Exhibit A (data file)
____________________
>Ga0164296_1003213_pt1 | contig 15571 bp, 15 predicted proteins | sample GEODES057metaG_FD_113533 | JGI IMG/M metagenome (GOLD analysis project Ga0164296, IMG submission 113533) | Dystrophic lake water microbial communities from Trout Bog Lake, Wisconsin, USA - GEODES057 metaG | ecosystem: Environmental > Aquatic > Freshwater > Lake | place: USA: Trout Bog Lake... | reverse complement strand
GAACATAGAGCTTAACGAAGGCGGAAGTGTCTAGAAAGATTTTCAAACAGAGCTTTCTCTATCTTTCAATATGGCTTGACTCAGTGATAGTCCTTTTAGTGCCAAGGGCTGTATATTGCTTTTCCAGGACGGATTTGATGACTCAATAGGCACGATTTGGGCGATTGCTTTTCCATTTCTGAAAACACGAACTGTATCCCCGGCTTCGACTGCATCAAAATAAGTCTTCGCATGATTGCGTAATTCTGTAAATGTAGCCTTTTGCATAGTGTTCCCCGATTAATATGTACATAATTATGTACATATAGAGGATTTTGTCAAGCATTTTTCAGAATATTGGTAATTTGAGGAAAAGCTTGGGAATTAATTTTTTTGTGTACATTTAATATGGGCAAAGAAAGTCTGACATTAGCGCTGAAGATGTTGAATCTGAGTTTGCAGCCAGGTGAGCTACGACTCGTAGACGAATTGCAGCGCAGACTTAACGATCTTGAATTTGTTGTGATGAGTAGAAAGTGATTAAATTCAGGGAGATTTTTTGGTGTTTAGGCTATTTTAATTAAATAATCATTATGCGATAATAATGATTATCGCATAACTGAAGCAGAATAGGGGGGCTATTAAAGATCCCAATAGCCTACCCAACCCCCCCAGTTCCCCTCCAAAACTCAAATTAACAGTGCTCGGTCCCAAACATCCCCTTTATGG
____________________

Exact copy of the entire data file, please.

>Ga0164296_1003213_pt1 | contig 15571 bp, 15 predicted proteins | sample GEODES057metaG_FD_113533 | JGI IMG/M metagenome (GOLD analysis project Ga0164296, IMG submission 113533) | Dystrophic lake water microbial communities from Trout Bog Lake, Wisconsin, USA - GEODES057 metaG | ecosystem: Environmental > Aquatic > Freshwater > Lake | place: USA: Trout Bog Lake... | reverse complement strand
GAACATAGAGCTTAACGAAGGCGGAAGTGTCTAGAAAGATTTTCAAACAGAGCTTTCTCTATCTTTCAATATGGCTTGACTCAGTGATAGTCCTTTTAGTGCCAAGGGCTGTATATTGCTTTTCCAGGACGGATTTGATGACTCAATAGGCACGATTTGGGCGATTGCTTTTCCATTTCTGAAAACACGAACTGTATCCCCGGCTTCGACTGCATCAAAATAAGTCTTCGCATGATTGCGTAATTCTGTAAATGTAGCCTTTTGCATAGTGTTCCCCGATTAATATGTACATAATTATGTACATATAGAGGATTTTGTCAAGCATTTTTCAGAATATTGGTAATTTGAGGAAAAGCTTGGGAATTAATTTTTTTGTGTACATTTAATATGGGCAAAGAAAGTCTGACATTAGCGCTGAAGATGTTGAATCTGAGTTTGCAGCCAGGTGAGCTACGACTCGTAGACGAATTGCAGCGCAGACTTAACGATCTTGAATTTGTTGTGATGAGTAGAAAGTGATTAAATTCAGGGAGATTTTTTGGTGTTTAGGCTATTTTAATTAAATAATCATTATGCGATAATAATGATTATCGCATAACTGAAGCAGAATAGGGGGGCTATTAAAGATCCCAATAGCCTACCCAACCCCCCCAGTTCCCCTCCAAAACTCAAATTAACAGTGCTCGGTCCCAAACATCCCCTTTATGG